The problems at Giwa barracks are emblematic of those in the Nigerian security sector as a whole. On the one hand, the security sector suffers from a lack of capacity. Conditions in Nigeria’s prisons are abysmal, and only one third of Nigeria’s prison population of around 60,000 have ever been convicted. On the other hand, the Nigerian security sector suffers from deep-seated structural problems of corruption, arbitrary arrest and abuse. A 2010 report by the Open Society Institute finds that summary executions, torture and rape are commonplace in police forces across the country.
The present impasse
The actions of the Nigerian security forces have brought widespread condemnation from the international community. The Amnesty report calls for Nigerian officials to publicly acknowledge and allow for the independent investigation of human rights violations by security forces, which run afoul of both international law and Nigeria’s constitution. Nigeria’s consistent record of human rights abuse has also strained relationships with the US, whose laws prohibit military assistance to foreign military units implicated in systematic human rights abuse.
In response to international demands, the Nigerian security forces have closed ranks. Nigerian military spokesman Major General Chris Olukolande accused Amnesty of “blackmail” and of having an agenda to undermine the army’s resolve to fight terrorism. A similar view goes all the way to the top. In a recent visit to the US, President Muhammadu Buhari shocked many US officials by claiming US human rights laws “aided and abetted” Boko Haram.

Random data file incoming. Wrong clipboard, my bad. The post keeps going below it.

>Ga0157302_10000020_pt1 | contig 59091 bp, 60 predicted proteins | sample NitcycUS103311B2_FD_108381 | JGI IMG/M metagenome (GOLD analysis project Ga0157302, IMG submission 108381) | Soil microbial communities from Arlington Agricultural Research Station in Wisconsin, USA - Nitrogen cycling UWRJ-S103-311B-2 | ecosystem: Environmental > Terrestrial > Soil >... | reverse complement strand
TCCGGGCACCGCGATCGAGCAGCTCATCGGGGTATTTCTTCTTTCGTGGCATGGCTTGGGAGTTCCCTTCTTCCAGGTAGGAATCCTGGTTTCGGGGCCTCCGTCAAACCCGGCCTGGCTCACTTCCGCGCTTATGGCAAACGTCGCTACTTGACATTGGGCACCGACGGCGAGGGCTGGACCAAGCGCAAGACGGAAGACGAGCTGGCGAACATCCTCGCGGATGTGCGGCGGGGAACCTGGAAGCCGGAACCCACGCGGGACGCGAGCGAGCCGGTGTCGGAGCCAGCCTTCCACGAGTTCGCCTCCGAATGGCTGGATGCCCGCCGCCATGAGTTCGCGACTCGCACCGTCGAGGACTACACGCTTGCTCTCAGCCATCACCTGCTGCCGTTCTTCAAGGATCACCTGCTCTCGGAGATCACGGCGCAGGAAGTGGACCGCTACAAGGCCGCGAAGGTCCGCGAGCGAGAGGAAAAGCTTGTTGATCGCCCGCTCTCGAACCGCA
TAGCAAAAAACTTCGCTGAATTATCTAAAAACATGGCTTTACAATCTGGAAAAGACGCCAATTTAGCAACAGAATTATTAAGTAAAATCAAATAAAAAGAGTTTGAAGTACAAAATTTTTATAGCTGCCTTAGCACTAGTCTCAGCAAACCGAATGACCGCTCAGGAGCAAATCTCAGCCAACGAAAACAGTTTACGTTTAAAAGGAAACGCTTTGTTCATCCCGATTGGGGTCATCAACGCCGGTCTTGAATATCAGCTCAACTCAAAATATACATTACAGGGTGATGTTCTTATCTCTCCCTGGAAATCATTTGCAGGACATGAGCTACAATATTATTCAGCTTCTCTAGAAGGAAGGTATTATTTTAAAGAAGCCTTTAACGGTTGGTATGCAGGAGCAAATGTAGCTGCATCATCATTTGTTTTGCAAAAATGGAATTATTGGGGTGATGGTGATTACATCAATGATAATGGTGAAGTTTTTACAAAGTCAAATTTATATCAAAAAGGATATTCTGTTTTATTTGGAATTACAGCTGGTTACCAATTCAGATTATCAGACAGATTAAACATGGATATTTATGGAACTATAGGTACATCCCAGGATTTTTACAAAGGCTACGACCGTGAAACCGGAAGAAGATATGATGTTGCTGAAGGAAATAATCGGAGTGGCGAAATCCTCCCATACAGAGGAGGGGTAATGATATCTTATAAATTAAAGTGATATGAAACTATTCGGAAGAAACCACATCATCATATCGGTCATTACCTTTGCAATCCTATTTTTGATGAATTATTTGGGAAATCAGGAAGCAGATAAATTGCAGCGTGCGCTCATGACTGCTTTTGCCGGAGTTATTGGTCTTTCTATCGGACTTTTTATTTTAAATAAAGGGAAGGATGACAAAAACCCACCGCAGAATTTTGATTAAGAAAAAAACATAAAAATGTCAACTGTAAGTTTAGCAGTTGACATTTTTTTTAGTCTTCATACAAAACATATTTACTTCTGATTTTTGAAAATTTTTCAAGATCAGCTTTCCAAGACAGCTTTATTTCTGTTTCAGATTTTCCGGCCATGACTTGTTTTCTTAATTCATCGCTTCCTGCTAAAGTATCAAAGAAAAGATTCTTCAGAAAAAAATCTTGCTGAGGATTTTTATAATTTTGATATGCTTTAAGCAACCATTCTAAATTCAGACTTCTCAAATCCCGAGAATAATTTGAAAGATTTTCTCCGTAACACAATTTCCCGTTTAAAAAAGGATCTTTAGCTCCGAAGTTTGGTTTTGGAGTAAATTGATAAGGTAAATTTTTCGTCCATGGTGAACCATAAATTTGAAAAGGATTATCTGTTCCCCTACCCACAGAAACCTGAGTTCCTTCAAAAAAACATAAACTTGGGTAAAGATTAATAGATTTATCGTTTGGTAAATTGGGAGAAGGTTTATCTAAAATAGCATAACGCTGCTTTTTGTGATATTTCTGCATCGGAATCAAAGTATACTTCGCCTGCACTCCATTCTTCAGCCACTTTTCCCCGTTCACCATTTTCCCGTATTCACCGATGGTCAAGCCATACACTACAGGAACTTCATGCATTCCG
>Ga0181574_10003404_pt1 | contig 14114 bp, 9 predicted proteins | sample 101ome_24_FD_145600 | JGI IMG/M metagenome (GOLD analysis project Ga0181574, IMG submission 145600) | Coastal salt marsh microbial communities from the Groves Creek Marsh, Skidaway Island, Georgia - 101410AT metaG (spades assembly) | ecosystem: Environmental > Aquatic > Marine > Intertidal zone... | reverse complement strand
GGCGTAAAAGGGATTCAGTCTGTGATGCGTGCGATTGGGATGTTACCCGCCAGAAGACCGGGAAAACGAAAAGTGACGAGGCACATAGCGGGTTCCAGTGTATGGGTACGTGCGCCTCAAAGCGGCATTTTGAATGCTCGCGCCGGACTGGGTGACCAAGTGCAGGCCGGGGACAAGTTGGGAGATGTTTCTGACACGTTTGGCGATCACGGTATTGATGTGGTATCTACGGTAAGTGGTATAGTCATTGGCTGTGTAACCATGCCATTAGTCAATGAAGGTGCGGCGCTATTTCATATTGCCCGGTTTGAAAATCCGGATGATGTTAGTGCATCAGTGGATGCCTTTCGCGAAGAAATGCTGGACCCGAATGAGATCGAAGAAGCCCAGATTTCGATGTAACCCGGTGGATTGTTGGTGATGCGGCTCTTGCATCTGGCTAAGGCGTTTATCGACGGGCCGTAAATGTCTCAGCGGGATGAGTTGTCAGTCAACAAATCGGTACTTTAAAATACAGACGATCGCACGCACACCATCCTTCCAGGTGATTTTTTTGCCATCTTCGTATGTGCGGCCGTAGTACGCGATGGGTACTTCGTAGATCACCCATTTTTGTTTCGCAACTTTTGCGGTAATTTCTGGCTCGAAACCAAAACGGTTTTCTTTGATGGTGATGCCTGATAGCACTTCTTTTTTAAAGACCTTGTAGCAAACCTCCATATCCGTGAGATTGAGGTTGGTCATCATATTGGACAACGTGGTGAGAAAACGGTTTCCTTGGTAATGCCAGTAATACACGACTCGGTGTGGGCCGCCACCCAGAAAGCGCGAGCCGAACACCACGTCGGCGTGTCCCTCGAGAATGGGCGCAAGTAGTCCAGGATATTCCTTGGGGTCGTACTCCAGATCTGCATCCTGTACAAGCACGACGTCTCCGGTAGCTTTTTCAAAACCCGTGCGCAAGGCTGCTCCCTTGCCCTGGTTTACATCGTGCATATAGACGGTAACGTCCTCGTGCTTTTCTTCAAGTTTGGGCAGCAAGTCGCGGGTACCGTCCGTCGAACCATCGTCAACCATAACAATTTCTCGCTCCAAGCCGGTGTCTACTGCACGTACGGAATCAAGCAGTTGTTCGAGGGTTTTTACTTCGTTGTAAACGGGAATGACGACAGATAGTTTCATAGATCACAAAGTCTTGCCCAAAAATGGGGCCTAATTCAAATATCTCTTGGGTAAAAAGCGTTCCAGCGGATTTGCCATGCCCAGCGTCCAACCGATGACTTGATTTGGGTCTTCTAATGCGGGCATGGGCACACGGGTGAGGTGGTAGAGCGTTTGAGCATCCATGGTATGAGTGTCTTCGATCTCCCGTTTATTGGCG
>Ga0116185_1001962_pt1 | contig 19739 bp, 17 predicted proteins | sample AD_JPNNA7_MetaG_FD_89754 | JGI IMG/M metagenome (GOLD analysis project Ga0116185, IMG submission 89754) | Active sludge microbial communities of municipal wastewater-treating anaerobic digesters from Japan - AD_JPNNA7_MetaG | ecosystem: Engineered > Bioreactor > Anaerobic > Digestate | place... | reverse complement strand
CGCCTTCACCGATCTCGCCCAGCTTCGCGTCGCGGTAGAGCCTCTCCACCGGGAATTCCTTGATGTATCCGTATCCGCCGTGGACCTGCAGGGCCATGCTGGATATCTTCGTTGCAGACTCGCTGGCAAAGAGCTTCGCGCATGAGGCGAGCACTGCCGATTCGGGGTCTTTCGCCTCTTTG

The issue thus appears to be at an impasse. So long as Nigerian military forces continually run afoul of human rights laws, there is little that international partners appear willing to do beyond provide token support to a multinational force being put together to combat Boko Haram. The US and others are caught in a Gordian knot, able to only provide limited support for the war effort in fear of contributing to the same patterns of crude government violence that helped start the conflict in the first place.
A potential compromise
However, international partners could be doing more to help the counterinsurgency campaign. And it starts and ends with getting serious about lending the right kind of support to aid Nigeria’s efforts at reforming its national police and prison system. Attempts at prison reform have been ongoing since at least 2009, but have been hampered by a lack of funding and institutional resistance. More recently, President Buhari announced that the government would recruit 10,000 additional police personnel to strengthen the police’s capacity to fight the insurgency.